Defending the Indefensible: Marvin Williams over Chris Paul

In recent memory, a bad transaction move as perceived by many that NBA GM’s have made is the selection of Andrew Bogut, Marvin Williams, and Deron Williams over Chris Paul in the 2005 NBA Draft, particularly Marvin Williams.  Even Deron’s greatest defenders probably would not state that he is better than Paul after his self-destruction as a Net, Bogut is oft-injured, and Marvin Williams is often derided as a bust.  Well, as you can see from the title, I am not calling the selections of Bogut and Marvin bad moves.  While not “must-takes”, they were certainly not unfathomable.

On his old website arturogalletti.wordpress.com, the URL’s namesake has the initial calculations of his draft predictors, Yogi and Booboo.  Yogi and Booboo are two separate systems designed to predict an NBA prospect’s rookie year Wins Produced based on his college statistics, height, position, and age.  If they rich certain thresholds-I think it is .070 WP48 for one and .080 for the other-the system “picks” the player.  The formulas have a correlation with actual Wins Produced levels in the 40% range.  In a post from October 8, 2010, Arturo lists all the “picks” dating from 1997-2009 using Old-Style Wins Produced.  Considering that that was the formula used at the time, that is the formula that I am going to use.

Do you know who the picks were from that season?  They were, in order from greatest to least average Wins Produced Per 48 Minutes: Marvin Williams (.139), Paul (.122), Bogut (.121), Danny Granger (.115), and Nate Robinson (.106).  Robinson was a bust, but the others have all been dependable players.  Considering that Granger and Robinson were mid-round prospects, let’s leave them aside.

When you really look at it, the differences in projections between Williams, Paul, and Bogut are almost inconsequential, so that’s certainly not a factor.  Now, let’s move on.  Williams was a 6’9″ forward who had just been the sixth man on the national champion North Carolina Tar Heels and was 19, Paul, aged 20, was the star 6′ point guard on a Wake Forest Demon Deacons that was a 2 seed but upset by 11 seed West Virginia in the second round, and Bogut would turn 22 in November and was a 7′ center on a Utah team that rode a 6 seed to the Elite Eight.  As far as I can tell from his Wikipedia page-yes, I know-Bogut’s injury issues had not cropped up yet.  So far, I still cannot make much difference between the three, aside from the fact that Bogut is older.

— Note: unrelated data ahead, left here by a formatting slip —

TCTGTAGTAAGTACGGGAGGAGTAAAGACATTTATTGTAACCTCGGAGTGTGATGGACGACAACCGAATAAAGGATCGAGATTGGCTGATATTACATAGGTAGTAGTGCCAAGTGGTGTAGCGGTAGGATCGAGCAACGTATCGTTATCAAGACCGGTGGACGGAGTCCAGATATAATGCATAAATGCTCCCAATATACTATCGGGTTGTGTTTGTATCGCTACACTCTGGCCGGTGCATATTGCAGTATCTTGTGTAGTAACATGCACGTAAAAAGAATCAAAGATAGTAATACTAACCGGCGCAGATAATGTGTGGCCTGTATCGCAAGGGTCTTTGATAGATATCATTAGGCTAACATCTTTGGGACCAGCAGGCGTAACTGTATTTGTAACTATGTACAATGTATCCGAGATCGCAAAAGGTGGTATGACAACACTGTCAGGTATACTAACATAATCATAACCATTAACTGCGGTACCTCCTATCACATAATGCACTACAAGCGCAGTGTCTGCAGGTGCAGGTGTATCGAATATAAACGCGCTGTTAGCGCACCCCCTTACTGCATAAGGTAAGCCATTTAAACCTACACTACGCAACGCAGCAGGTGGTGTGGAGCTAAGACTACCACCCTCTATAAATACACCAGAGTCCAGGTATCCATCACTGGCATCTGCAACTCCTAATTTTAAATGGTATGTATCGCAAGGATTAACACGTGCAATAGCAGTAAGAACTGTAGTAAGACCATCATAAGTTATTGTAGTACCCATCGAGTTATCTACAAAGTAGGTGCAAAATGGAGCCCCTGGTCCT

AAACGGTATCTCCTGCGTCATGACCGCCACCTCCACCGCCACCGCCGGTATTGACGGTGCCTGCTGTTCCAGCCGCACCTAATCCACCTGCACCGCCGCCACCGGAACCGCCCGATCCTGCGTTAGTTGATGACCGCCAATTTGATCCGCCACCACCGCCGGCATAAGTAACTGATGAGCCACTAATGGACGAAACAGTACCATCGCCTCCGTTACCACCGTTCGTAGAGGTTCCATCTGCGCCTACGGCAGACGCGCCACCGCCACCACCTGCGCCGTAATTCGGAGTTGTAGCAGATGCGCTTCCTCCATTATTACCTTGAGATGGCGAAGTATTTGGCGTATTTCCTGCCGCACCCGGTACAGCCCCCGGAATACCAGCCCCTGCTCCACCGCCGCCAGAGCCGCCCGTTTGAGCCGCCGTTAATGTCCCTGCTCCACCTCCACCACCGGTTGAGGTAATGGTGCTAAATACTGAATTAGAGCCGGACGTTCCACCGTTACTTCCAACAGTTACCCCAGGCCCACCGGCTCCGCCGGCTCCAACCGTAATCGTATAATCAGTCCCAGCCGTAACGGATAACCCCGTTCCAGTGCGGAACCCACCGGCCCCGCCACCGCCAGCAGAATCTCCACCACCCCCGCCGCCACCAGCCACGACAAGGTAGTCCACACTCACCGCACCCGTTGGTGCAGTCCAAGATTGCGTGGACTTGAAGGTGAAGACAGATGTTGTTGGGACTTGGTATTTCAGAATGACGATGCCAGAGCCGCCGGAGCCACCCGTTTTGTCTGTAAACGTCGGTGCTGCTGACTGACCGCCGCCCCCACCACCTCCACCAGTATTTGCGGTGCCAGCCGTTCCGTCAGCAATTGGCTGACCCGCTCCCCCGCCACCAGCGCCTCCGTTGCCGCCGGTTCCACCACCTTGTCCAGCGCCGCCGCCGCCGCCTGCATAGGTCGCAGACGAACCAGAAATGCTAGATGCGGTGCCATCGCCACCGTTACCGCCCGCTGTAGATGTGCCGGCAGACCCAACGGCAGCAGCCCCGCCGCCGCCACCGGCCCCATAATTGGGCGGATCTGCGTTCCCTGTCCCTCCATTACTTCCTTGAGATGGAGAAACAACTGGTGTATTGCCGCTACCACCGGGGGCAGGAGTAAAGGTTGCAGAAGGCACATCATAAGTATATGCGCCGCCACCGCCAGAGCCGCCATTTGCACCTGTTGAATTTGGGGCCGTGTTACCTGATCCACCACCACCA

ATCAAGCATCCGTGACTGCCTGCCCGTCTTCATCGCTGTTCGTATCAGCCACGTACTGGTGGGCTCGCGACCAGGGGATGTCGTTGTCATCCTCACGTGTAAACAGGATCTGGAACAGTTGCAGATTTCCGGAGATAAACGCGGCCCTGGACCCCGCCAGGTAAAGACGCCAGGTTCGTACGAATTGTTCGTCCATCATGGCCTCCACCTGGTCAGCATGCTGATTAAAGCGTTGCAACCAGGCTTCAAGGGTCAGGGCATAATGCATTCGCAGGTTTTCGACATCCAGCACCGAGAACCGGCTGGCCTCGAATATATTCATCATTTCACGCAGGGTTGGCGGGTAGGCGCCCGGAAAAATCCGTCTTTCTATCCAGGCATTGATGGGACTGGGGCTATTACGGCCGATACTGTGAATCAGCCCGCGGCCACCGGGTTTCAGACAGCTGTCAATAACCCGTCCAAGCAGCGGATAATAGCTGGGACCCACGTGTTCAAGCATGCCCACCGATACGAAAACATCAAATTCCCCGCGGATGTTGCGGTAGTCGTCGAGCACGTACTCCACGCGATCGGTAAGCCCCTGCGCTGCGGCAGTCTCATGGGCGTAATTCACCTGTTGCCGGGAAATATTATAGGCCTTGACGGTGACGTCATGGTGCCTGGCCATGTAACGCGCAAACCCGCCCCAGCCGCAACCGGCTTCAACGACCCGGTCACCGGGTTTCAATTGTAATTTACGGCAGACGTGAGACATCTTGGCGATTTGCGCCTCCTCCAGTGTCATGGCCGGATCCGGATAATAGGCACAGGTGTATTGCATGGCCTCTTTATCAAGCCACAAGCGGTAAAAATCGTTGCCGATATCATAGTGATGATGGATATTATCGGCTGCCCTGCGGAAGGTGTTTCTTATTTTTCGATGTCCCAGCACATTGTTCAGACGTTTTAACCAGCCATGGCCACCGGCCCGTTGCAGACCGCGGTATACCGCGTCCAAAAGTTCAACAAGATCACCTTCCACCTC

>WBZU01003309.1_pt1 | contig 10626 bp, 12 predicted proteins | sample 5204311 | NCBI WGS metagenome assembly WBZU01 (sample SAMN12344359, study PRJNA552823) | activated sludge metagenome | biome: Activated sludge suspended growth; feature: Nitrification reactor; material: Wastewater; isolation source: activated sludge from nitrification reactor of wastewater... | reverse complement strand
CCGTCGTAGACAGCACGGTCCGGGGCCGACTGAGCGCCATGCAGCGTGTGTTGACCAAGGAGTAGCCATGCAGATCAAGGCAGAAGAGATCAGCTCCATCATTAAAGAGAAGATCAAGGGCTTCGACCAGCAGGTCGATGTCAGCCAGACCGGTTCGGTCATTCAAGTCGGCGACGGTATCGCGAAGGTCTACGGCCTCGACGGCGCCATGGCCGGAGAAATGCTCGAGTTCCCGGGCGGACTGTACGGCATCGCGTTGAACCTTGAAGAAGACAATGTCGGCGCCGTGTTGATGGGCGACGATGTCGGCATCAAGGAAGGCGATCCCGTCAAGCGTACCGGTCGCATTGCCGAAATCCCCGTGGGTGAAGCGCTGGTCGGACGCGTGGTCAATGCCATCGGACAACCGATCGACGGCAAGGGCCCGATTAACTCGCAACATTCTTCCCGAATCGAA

Milwaukee had the first pick.  They really looked a team that would have a first round pick, as the often under-appreciated Dan Gadzuric was their only real player of note.  Really, I can’t make any difference between the three candidates.  Hindsight is weighing heavily on me taking Paul, but I probably still would have gone with Bogut because a) you need a decent center in order to win the championship and b) as good as his Wins Produced numbers are, I just can’t picture a team winning a title with Dan Gadzuric as its starting center.

Atlanta.  They have Josh Childress and Josh Smith, who look like their starting wings forever and all-time.  Josh Smith was really good when evaluated as a small forward for that rookie season, and he could have been like LeBron light, and I have written about Childress before.  Marvin Williams looks a little excessive, but this is why the move is defensible from a Wages of Wins standpoint:

  1. Josh Smith is really a power forward.  Adjust his numbers to the 4 for that season, and his numbers become average, but his ultimate future was as a 4 because of his shotblocking prowess.  If he had acted like a 4, the man would have been a superstar.
  2. Williams may have been a sixth man and Paul a star, but their Arturo numbers are virtually identical.
  3. Williams is a year younger than Paul.  That gives him an extra year at a growth at an ever-so-slightly-accelerated rate.
  4. Williams has/had a reputation as a good defender.

I still want to say that I would take Paul, as Childress and Smith can both play the 3, Marvin’s natural position, and because of our good friend hindsight.  But I just can’t do it.  It would have been so much waffling back and forth that I honestly have no idea which player I would have picked!  Regardless, if I’m Utah, I’m picking the other guy third.  It would not have been Deron Williams, as his stardom was unexpected if not particularly long-lasting.   Thank you for reading, please comment, and please come back.

P.S. I may do a mini-series of posts like this.  I don’t know; if I do though, you can count on Greg Oden vs. Kevin Durant being featured.

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2 thoughts on “Defending the Indefensible: Marvin Williams over Chris Paul

  1. Good stuff. One of the all-time gaffes here, and a great example of being seduced by potential. The Hawks obviously botches several drafts in a row during this time period but none worse than this. No matter how you spin it, there’s simply no excuse for them not going for a PG here. Even Felton would have worked out significantly better than Marvin Williams, who turned out to be the next Tim Thomas, a supremely talented player who can hardly be bothered to do anything more than be an average NBA player picking up a paycheck.

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